Panida Grinneback

Interview with Panida Grinneback, Senior Executive, Marketing & Communications at PwC Malaysia.
 

Panida returned to the workforce after being on a career break for two and a half years and joined PwC Malaysia as a Senior Executive, Marketing & Communications. While working in a new corporate environment in a different country was unfamiliar to her, she enjoyed the new experiences and knowledge gained.
 

How long were you out of the workforce, and were you involved in other activities during this period?

I was on a career break for two and a half years while living in Wuhan, China. I relocated to Wuhan, like many other expat women, due to my husband’s job. During my third month stay, I chanced upon a group of female expats from a volunteer group called ‘Women of Wuhan’ hosting a charity Craft Fair. After a few lunch meetings with them, I decided to develop a website to help foreign ladies who are unfamiliar with the city to make friends, share knowledge and experiences, as well as to promote the charity group that they support. As part of my contribution, I helped to organise events, take photos, develop the website and connect with those who wrote in.

How did you find your current job?


I came across TalentCorp’s Career Comeback Networking Event and signed up while browsing Groupon. At the event, I had the opportunity to network with several employers while handing out my CV to them. One day, I received a call from PwC and they asked me to apply to a couple of their available positions. I was lucky as it was a matter of being at the right place at the right time.

Does the company provide you with flexible work arrangements?

PwC provides its employees the option to work on flexible work arrangements but I chose not to apply because I do not require it. Nevertheless, I’m comforted by the fact that such flexibility at work is available as and when I need it to be able to manage my personal commitments.

Were there any challenges that you faced before returning to work?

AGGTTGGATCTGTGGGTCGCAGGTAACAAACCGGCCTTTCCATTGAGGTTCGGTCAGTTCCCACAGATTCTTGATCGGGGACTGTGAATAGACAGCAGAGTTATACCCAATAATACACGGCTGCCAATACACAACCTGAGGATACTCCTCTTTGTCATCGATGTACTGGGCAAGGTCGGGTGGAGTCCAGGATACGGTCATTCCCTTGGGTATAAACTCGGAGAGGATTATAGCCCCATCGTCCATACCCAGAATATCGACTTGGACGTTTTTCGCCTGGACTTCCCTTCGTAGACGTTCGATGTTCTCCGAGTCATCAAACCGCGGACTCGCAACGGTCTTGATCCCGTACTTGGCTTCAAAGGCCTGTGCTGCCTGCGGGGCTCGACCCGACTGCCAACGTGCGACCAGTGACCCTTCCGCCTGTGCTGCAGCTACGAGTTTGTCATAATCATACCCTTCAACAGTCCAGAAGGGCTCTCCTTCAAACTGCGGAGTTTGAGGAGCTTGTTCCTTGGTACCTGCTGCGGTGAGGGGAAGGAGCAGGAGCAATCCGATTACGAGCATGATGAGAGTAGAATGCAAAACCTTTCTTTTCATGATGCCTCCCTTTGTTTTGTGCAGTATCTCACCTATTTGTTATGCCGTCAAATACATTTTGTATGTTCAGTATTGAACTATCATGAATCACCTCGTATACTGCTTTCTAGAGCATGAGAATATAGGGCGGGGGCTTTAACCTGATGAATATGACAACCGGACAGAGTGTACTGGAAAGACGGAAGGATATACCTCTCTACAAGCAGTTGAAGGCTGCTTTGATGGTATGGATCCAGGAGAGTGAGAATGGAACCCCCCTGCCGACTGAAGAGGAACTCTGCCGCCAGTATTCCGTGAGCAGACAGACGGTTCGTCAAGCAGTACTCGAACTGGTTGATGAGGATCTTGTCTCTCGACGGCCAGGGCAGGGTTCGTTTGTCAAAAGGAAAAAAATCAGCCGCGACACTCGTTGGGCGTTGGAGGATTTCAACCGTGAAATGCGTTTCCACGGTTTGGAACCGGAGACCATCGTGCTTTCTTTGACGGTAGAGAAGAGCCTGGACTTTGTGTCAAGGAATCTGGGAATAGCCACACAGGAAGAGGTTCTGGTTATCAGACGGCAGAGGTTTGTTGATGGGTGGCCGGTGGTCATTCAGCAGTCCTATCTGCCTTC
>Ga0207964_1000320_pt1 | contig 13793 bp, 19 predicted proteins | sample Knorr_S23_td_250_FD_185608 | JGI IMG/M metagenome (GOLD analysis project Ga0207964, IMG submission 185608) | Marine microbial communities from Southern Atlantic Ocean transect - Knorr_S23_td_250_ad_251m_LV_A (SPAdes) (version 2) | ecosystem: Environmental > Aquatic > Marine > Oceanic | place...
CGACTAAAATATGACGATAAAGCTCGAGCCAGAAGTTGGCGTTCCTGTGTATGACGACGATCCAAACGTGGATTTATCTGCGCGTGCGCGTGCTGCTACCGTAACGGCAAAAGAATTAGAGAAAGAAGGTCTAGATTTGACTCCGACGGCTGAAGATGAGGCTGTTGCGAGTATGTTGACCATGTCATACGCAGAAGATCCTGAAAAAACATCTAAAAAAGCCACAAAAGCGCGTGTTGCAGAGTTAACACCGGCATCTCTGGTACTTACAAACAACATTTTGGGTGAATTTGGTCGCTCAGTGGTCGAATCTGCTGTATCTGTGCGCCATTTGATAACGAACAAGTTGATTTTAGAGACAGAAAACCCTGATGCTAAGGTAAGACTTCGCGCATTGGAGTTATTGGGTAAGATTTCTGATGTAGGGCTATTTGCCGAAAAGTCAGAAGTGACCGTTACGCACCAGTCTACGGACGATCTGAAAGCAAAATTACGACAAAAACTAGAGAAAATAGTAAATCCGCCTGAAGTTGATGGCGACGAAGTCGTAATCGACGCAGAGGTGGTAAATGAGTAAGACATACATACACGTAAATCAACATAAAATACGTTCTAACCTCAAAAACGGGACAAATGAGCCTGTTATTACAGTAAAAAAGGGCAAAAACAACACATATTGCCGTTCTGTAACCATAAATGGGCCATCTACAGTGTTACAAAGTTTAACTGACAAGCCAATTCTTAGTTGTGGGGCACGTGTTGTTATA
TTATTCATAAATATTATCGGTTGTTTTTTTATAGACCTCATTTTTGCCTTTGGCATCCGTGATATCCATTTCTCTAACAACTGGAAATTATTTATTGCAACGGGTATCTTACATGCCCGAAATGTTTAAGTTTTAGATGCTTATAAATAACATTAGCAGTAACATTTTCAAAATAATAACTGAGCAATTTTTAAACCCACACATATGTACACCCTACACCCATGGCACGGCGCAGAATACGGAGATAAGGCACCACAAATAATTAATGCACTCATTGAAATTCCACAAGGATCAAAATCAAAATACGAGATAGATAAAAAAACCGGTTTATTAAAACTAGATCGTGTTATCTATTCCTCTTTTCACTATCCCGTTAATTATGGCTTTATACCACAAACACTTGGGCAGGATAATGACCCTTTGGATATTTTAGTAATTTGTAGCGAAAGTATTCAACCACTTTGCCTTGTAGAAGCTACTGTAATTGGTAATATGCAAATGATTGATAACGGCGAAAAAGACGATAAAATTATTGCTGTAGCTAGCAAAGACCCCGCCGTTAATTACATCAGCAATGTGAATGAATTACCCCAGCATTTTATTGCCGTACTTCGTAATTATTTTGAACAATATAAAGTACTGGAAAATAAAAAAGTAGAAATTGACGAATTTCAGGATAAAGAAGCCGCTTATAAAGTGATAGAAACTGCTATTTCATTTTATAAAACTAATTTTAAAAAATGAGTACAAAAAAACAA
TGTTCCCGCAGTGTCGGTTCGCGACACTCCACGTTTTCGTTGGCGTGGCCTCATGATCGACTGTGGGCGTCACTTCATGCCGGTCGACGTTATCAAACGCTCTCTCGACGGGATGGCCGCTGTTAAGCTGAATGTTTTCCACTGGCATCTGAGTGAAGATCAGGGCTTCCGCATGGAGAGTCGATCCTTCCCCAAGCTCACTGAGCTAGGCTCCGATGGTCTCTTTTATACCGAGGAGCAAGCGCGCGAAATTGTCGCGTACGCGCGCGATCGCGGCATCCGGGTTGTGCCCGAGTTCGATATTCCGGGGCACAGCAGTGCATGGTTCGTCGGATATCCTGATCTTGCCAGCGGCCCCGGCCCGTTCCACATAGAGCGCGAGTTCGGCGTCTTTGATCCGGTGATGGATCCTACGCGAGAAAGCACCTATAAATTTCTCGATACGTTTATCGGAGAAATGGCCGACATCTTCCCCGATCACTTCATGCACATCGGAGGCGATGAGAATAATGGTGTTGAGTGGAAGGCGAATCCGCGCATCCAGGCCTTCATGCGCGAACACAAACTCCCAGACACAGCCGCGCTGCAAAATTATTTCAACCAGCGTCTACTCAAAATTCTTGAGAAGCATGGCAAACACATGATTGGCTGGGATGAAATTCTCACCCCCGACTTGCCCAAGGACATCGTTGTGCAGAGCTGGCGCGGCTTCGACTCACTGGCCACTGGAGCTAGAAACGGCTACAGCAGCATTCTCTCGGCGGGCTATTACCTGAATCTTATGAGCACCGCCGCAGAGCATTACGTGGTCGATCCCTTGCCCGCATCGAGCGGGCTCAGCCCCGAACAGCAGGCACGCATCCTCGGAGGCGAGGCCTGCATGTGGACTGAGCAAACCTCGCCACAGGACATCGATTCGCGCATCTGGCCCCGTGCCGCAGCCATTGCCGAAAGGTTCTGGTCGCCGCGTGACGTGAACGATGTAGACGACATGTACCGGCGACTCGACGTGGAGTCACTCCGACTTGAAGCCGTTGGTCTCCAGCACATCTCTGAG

There is always a degree of anticipation tinged with apprehension when starting a new job. For me, the challenge was to see how well I could adapt into a new work environment in a new country.
Be open minded when it comes to opportunities in the job market, and be prepared to learn new skills because you might not be doing exactly what you have done previously.
 
Panida Grinneback
Do you have any advice for other potential returnees?

I believe it is important to put yourself ‘out there’ when looking for a job and to make an active effort to meet people and to network. Do not be afraid to let it be known that you are looking for employment. If you manage to secure an interview – be yourself and turn the experiences that you have had outside of employment into tangible communicable skills. In the meantime, hone your skills in areas which interest you.

Work experience in any new country is valuable, so for foreigners worried about receiving a local salary, think about it as a great chance to meet people, learn new skills, share your knowledge and experiences from your home country, and develop yourself as someone who is adaptable.

One of the most rewarding experiences I have gained from my work at PwC has been the kaleidoscopic insights my colleagues have taught me about the different cultures which make up Malaysia.

What changes would you like to see in Corporate Malaysia?

I have not been working long enough in Corporate Malaysia to make informed statements. However, I believe it would benefit parents if large organisations offer flexible work arrangements and in-house crèche services. I would also love to see the availability of shared paternity leave offered to new parents.